In Port Mungo, there are either too many clichés or not quite enough. It is altogether less excessive and delirious than its predecessors. There are no hunchbacks, resurrection men or flesh-eating pigs. Most of the action takes place in a fairly prosaic New York, where Jack returns after the death of his daughter. But the old gothic reflexes prove hard to banish. Inevitably, there are mysteries, and the story follows the traditional gothic plot: the crime uncovered, the return of the repressed. Anna, the surviving daughter, arrives in New York after a long estrangement, now the same age as Peg when she died, and bearing a striking resemblance to her: ‘Anna Rathbone, by coming into our life like this, and rousing the past, was rousing her sister.’ She wants to pose for her father. But she also wants to know the truth about Peg’s death: was it really a drunken accident, caused by Vera’s carelessness? Or did something more sinister occur? The suggestion is that she may have committed suicide after being abused by her father. Jack begins to behave more wildly, haunted by the picture he is painting of Anna, which sits in the studio attic, emanating menace, like Dorian Gray’s portrait; or perhaps he is haunted only by his guilty conscience. The novel builds to a melodramatic and gruesome climax. It is also rather predictable, which is a pity: McGrath is generally a great narrative showman, with an instinctive feel for suspense and shock-horror denouements.

But despite all these gothic goings-on, McGrath attempts to paint delicate psychological portraits, not his usual psychiatric grotesques. This is difficult. Port Mungo is too overwritten and too clichéd to have much plausibility as a character study. A haunted house or a scheming, lecherous monk demand to be overwritten. But, as Gin asks, ‘what can you say about the death of a child?’ This vital dimension of the novel never comes to life. Gothic is not suited to the sympathetic exploration of ordinary misery, or of ordinary cruelty. McGrath has written pastiche – excellent pastiche – for most of his career. But he seems to have run into the pastiche-artist’s dead-end: the discovery that it’s hard to match the ready-made narrative and stylistic sophistication of pastiche with a corresponding emotional depth and authenticity. Perhaps this explains why the one sentiment convincingly conveyed in Port Mungo is the fear of artistic failure. Looming up through the rhetorical guff, the dear Gods and the velvety repetitions, is an undercurrent of genuine pathos:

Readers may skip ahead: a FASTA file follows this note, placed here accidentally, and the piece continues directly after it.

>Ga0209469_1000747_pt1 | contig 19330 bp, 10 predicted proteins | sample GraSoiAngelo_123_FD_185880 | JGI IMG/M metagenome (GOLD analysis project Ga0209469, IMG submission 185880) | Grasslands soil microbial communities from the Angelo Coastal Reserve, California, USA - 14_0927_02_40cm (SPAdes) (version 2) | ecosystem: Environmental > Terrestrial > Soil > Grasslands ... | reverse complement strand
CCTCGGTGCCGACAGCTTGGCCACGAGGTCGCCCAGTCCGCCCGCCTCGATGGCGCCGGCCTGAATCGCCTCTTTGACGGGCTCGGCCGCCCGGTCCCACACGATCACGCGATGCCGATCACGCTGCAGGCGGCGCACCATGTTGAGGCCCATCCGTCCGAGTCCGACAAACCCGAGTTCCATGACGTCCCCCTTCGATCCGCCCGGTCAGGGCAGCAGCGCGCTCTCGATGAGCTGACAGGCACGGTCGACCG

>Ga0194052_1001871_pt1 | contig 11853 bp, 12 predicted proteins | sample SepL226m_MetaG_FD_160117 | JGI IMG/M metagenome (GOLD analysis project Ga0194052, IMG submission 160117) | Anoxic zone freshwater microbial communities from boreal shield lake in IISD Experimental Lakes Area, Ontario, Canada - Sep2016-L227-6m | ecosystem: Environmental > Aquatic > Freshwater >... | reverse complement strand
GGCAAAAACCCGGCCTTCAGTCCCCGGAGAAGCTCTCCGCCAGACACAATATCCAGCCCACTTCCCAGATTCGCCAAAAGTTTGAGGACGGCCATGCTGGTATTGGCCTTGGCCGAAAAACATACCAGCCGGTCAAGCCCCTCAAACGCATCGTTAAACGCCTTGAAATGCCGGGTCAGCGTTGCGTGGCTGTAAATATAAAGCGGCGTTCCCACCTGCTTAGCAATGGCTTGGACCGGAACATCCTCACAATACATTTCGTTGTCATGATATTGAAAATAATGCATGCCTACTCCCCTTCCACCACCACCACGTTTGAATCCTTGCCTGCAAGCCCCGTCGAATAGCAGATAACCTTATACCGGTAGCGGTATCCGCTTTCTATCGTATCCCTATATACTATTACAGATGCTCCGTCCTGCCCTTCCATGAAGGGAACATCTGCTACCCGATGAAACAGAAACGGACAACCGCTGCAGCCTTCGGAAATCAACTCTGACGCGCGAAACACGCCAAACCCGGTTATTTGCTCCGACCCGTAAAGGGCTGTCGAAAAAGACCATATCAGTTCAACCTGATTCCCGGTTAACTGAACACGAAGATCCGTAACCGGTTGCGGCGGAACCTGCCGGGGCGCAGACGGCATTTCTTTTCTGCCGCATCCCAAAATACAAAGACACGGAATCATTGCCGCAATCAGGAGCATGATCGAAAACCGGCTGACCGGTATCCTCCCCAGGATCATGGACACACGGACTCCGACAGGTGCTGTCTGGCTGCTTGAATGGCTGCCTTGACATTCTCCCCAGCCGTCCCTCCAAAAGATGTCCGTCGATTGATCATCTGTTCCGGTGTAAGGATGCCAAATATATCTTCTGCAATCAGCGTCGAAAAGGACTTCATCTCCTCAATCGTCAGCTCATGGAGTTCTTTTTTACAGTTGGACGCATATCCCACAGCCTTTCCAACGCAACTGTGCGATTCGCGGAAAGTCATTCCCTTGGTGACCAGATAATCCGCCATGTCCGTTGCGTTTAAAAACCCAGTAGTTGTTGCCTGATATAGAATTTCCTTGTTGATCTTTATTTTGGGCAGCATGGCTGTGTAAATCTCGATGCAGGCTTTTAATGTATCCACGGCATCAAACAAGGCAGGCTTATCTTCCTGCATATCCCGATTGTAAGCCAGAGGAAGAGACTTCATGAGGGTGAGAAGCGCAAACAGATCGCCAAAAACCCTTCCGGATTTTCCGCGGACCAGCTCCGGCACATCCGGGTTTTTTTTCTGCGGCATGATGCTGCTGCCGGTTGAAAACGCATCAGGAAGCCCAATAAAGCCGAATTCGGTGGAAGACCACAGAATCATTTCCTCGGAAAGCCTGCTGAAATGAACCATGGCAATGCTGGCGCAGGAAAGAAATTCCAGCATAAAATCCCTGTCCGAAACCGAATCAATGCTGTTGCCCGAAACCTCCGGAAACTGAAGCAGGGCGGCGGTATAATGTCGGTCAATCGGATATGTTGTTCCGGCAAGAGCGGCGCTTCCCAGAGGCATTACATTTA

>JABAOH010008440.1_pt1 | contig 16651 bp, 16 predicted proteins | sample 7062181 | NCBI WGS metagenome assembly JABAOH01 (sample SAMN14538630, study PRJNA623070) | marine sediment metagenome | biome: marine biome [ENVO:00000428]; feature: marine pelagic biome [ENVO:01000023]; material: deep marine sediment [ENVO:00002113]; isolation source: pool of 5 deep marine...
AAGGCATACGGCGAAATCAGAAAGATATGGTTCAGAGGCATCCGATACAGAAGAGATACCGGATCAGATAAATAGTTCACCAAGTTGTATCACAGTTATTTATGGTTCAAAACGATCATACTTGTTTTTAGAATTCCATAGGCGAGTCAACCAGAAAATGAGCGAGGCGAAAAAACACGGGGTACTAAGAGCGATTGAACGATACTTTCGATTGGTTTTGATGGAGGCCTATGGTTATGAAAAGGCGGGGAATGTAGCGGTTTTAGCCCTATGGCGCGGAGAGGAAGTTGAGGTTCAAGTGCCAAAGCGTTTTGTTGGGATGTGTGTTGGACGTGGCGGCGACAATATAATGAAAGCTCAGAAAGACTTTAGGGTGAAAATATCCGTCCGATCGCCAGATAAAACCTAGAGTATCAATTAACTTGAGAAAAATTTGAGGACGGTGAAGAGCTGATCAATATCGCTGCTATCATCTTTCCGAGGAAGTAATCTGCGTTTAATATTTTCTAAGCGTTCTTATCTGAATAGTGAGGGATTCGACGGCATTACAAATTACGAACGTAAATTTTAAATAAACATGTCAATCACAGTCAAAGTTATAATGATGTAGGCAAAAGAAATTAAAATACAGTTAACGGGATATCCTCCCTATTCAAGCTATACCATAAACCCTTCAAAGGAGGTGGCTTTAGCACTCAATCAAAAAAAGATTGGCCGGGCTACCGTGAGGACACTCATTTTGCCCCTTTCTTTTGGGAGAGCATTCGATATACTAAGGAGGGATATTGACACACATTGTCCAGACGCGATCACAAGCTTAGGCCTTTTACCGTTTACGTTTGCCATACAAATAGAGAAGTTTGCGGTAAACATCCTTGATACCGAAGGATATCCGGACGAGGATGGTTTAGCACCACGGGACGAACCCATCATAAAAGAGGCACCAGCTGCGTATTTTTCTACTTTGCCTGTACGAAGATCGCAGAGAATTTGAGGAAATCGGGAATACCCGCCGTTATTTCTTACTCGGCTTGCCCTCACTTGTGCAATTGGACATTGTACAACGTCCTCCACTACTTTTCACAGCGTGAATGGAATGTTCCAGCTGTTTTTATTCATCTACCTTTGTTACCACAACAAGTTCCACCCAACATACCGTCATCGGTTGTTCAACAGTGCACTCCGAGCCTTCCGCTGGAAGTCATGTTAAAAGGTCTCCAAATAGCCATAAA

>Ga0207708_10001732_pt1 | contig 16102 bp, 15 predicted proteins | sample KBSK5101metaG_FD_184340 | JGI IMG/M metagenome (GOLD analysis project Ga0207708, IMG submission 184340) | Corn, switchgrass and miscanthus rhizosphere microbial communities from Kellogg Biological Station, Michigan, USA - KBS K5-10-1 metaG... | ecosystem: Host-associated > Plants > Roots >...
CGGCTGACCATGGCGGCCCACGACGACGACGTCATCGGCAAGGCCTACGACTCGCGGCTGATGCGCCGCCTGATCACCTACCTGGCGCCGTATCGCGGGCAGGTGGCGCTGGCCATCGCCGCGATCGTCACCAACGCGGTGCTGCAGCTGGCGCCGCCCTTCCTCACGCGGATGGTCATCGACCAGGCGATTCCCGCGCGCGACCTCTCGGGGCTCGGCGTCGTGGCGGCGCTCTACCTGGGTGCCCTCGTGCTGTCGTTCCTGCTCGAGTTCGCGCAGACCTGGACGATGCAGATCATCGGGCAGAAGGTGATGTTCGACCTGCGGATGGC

It was his good fortune to be painting again, because dear God, he would say, there was no taking it for granted any more, the years devoured the blithe confidence with which one went to work, the years displayed the fragility of one’s competence, and the looming grey wall of failure against which one struggled, that got higher – all this the psychic encumbrance of an artist of a certain age entering a room and preparing to go to work.